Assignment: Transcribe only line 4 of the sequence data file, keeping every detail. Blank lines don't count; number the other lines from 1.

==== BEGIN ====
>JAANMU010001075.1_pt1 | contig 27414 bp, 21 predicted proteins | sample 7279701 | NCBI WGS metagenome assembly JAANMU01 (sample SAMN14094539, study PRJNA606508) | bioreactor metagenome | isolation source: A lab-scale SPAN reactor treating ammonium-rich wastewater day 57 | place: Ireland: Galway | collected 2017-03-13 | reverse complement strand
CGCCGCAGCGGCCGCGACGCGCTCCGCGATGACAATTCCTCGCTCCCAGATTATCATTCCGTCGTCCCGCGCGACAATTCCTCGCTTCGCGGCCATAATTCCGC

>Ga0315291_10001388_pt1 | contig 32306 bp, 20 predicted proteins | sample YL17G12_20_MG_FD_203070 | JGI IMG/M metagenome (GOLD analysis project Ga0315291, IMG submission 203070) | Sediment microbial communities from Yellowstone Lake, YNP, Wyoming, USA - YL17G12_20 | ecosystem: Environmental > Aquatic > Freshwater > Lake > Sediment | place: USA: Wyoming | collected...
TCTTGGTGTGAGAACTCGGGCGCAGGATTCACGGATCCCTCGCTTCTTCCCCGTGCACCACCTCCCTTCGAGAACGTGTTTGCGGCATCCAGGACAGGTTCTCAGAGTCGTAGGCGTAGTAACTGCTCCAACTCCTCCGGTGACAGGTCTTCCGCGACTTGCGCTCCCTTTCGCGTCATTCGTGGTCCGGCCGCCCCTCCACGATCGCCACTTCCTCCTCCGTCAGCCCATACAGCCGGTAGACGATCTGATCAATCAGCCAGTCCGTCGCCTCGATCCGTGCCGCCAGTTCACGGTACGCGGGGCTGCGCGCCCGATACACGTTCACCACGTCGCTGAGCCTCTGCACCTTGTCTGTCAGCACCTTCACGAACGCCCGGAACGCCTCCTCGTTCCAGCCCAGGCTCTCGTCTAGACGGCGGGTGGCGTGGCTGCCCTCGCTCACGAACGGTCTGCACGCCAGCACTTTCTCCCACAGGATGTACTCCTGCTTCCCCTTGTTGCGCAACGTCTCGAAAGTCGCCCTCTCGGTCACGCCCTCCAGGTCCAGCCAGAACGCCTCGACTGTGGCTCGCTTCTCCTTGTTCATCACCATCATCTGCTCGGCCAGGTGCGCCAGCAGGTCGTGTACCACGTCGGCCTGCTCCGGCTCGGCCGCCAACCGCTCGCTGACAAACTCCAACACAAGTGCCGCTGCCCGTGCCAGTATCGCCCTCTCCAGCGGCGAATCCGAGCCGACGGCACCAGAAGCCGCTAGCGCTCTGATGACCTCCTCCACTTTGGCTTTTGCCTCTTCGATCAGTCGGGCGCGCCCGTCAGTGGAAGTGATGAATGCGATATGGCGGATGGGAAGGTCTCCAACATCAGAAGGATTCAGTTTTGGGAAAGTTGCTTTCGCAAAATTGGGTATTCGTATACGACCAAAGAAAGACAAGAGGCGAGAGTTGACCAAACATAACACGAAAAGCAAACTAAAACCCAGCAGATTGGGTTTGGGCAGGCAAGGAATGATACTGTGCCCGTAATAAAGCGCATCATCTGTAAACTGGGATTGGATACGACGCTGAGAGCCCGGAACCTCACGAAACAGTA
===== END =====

TCTTGGTGTGAGAACTCGGGCGCAGGATTCACGGATCCCTCGCTTCTTCCCCGTGCACCACCTCCCTTCGAGAACGTGTTTGCGGCATCCAGGACAGGTTCTCAGAGTCGTAGGCGTAGTAACTGCTCCAACTCCTCCGGTGACAGGTCTTCCGCGACTTGCGCTCCCTTTCGCGTCATTCGTGGTCCGGCCGCCCCTCCACGATCGCCACTTCCTCCTCCGTCAGCCCATACAGCCGGTAGACGATCTGATCAATCAGCCAGTCCGTCGCCTCGATCCGTGCCGCCAGTTCACGGTACGCGGGGCTGCGCGCCCGATACACGTTCACCACGTCGCTGAGCCTCTGCACCTTGTCTGTCAGCACCTTCACGAACGCCCGGAACGCCTCCTCGTTCCAGCCCAGGCTCTCGTCTAGACGGCGGGTGGCGTGGCTGCCCTCGCTCACGAACGGTCTGCACGCCAGCACTTTCTCCCACAGGATGTACTCCTGCTTCCCCTTGTTGCGCAACGTCTCGAAAGTCGCCCTCTCGGTCACGCCCTCCAGGTCCAGCCAGAACGCCTCGACTGTGGCTCGCTTCTCCTTGTTCATCACCATCATCTGCTCGGCCAGGTGCGCCAGCAGGTCGTGTACCACGTCGGCCTGCTCCGGCTCGGCCGCCAACCGCTCGCTGACAAACTCCAACACAAGTGCCGCTGCCCGTGCCAGTATCGCCCTCTCCAGCGGCGAATCCGAGCCGACGGCACCAGAAGCCGCTAGCGCTCTGATGACCTCCTCCACTTTGGCTTTTGCCTCTTCGATCAGTCGGGCGCGCCCGTCAGTGGAAGTGATGAATGCGATATGGCGGATGGGAAGGTCTCCAACATCAGAAGGATTCAGTTTTGGGAAAGTTGCTTTCGCAAAATTGGGTATTCGTATACGACCAAAGAAAGACAAGAGGCGAGAGTTGACCAAACATAACACGAAAAGCAAACTAAAACCCAGCAGATTGGGTTTGGGCAGGCAAGGAATGATACTGTGCCCGTAATAAAGCGCATCATCTGTAAACTGGGATTGGATACGACGCTGAGAGCCCGGAACCTCACGAAACAGTA